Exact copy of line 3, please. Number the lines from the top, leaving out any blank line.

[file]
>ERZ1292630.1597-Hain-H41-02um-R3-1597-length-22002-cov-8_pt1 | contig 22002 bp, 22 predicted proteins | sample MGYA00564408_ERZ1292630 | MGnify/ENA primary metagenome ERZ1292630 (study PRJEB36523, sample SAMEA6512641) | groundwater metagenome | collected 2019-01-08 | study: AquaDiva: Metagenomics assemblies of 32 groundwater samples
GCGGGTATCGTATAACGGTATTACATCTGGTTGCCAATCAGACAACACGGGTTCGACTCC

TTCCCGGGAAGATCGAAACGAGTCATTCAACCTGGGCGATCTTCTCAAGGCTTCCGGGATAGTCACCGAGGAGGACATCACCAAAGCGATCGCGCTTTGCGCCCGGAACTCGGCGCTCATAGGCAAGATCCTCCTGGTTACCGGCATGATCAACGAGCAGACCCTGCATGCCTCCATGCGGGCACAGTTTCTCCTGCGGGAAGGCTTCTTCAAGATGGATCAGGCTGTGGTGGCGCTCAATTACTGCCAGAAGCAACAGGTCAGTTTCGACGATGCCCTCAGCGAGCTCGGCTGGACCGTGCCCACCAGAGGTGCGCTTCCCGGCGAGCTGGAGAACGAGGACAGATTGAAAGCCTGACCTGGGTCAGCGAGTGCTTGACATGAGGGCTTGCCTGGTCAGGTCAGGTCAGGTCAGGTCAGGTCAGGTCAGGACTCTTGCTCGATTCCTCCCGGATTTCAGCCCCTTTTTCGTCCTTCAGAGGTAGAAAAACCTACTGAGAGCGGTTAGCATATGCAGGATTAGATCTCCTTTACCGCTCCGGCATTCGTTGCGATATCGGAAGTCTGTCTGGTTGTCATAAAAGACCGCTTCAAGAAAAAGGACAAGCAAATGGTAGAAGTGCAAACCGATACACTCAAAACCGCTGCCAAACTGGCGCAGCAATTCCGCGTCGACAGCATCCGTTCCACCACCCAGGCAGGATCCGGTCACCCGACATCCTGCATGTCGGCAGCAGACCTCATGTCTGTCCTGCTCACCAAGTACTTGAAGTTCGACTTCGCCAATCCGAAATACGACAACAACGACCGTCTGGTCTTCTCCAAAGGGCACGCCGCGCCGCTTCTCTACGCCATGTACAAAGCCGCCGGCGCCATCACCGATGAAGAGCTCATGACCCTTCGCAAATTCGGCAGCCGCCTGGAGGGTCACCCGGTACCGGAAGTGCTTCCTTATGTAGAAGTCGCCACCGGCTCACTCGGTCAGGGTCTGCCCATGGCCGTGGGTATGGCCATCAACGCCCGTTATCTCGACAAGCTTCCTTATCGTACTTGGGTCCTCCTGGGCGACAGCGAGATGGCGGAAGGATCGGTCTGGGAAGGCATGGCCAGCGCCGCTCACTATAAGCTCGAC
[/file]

TTCCCGGGAAGATCGAAACGAGTCATTCAACCTGGGCGATCTTCTCAAGGCTTCCGGGATAGTCACCGAGGAGGACATCACCAAAGCGATCGCGCTTTGCGCCCGGAACTCGGCGCTCATAGGCAAGATCCTCCTGGTTACCGGCATGATCAACGAGCAGACCCTGCATGCCTCCATGCGGGCACAGTTTCTCCTGCGGGAAGGCTTCTTCAAGATGGATCAGGCTGTGGTGGCGCTCAATTACTGCCAGAAGCAACAGGTCAGTTTCGACGATGCCCTCAGCGAGCTCGGCTGGACCGTGCCCACCAGAGGTGCGCTTCCCGGCGAGCTGGAGAACGAGGACAGATTGAAAGCCTGACCTGGGTCAGCGAGTGCTTGACATGAGGGCTTGCCTGGTCAGGTCAGGTCAGGTCAGGTCAGGTCAGGTCAGGACTCTTGCTCGATTCCTCCCGGATTTCAGCCCCTTTTTCGTCCTTCAGAGGTAGAAAAACCTACTGAGAGCGGTTAGCATATGCAGGATTAGATCTCCTTTACCGCTCCGGCATTCGTTGCGATATCGGAAGTCTGTCTGGTTGTCATAAAAGACCGCTTCAAGAAAAAGGACAAGCAAATGGTAGAAGTGCAAACCGATACACTCAAAACCGCTGCCAAACTGGCGCAGCAATTCCGCGTCGACAGCATCCGTTCCACCACCCAGGCAGGATCCGGTCACCCGACATCCTGCATGTCGGCAGCAGACCTCATGTCTGTCCTGCTCACCAAGTACTTGAAGTTCGACTTCGCCAATCCGAAATACGACAACAACGACCGTCTGGTCTTCTCCAAAGGGCACGCCGCGCCGCTTCTCTACGCCATGTACAAAGCCGCCGGCGCCATCACCGATGAAGAGCTCATGACCCTTCGCAAATTCGGCAGCCGCCTGGAGGGTCACCCGGTACCGGAAGTGCTTCCTTATGTAGAAGTCGCCACCGGCTCACTCGGTCAGGGTCTGCCCATGGCCGTGGGTATGGCCATCAACGCCCGTTATCTCGACAAGCTTCCTTATCGTACTTGGGTCCTCCTGGGCGACAGCGAGATGGCGGAAGGATCGGTCTGGGAAGGCATGGCCAGCGCCGCTCACTATAAGCTCGAC